The Russian rouble opens almost 2 percent weaker, continuing to fall along with oil prices, which dropped to a new 12-year low on concerns about China's economy. As Sonia Legg reports, Russia's economic recovery and once-mighty war chest are now on the line.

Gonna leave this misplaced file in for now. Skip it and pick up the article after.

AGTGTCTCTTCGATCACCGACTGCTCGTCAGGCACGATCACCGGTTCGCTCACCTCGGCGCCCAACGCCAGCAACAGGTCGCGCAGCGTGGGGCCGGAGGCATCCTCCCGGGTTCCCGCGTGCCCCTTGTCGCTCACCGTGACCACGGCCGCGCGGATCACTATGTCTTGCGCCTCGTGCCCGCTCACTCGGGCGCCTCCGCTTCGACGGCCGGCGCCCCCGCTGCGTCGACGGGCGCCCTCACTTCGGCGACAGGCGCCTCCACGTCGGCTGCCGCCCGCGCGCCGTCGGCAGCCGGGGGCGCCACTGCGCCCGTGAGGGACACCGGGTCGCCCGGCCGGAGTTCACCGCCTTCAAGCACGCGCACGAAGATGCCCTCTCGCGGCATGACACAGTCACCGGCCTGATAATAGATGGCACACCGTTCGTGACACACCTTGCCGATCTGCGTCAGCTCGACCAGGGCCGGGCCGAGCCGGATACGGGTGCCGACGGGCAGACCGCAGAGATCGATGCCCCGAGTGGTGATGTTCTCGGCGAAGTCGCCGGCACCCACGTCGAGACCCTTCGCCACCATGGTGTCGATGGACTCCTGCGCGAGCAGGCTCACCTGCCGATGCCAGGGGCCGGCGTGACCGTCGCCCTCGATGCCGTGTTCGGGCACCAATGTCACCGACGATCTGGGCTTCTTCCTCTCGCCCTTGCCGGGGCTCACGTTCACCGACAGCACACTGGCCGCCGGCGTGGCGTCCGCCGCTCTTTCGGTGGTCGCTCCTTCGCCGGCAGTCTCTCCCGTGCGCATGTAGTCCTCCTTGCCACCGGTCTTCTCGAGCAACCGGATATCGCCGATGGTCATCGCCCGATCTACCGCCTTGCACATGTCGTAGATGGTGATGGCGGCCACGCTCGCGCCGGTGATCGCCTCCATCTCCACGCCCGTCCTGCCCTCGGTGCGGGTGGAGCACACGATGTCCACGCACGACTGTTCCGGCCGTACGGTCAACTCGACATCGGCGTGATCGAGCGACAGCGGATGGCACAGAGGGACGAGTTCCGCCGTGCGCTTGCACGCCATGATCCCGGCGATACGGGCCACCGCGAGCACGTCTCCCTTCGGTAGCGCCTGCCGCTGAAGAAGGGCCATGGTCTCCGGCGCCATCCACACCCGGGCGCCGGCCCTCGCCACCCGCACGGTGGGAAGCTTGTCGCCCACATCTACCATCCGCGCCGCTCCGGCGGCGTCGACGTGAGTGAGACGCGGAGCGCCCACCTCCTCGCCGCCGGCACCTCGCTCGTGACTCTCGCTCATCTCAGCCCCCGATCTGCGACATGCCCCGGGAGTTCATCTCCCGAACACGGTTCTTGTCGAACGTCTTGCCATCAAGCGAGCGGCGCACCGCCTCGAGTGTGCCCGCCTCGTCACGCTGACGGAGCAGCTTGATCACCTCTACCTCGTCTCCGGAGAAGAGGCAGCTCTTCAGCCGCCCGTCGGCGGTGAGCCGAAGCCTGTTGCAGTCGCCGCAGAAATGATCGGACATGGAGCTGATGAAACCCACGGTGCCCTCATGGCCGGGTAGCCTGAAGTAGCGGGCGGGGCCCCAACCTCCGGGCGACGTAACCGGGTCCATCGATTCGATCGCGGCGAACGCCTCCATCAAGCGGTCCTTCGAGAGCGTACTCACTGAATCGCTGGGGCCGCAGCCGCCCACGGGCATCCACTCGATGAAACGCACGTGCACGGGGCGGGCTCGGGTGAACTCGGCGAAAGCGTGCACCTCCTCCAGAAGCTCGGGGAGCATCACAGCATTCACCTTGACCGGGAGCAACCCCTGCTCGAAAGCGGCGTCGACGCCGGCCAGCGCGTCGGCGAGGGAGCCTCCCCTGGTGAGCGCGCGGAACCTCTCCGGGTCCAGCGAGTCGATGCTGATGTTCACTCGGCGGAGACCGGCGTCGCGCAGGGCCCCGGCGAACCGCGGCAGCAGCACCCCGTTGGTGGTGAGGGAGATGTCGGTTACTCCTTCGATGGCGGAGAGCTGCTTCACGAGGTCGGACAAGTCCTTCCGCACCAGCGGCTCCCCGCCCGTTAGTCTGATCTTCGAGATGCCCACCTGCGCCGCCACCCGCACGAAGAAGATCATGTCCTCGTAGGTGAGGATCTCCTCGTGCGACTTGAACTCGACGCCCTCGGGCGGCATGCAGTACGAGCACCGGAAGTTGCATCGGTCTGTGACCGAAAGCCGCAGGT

He doesn't like to admit weakness. But even President Vladimir Putin is conceding the oil price rout is hurting Russia. (SOUNDBITE) (Russian) RUSSIAN PRESIDENT, VLADIMIR PUTIN, SAYING: "When oil prices are high it is very difficult for us to resist spending oil revenues to cover current expenses and our oil and gas deficit reached a rather dangerous level in my opinion and we have to lower it." There was no respite as Russian markets re-opened after the new year. The rouble edged even further down as oil prices touched 12 year lows. They're currently close to $30 - well below the $50 average Russia's government budgets for. Mike Ingram is from BGC Partners. (SOUNDBITE) (English) BGC PARTNERS, MARKET ANALYST, MIKE INGRAM, SAYING: "Every one dollar decline in a barrel of oil cuts about 2 billion dollars from Russian revenues so it has a direct fiscal effect." Russian stocks are also suffering from the slump in Asia. That might make the central bank nervous about intervening, says Vladimir Osakovsky, Merrill Lynch's Chief Russia Economist. SOUNDBITE (English) MERRILL LYNCH CHIEF ECONOMIST RUSSIA AND CIS, VLADIMIR OSAKOVSKIY, SAYING: "In this volatile environment I guess the one way of protection against the general market volatility would be to keep rates on hold at least for some time." The crisis has ravaged Russia's once mighty war chest -- accrued over 10 years of bumper oil earnings. Western sanctions over Ukraine haven't helped - and many see recession lasting until next year, despite Putin reportedly still having $100 billion in rainy-day funds.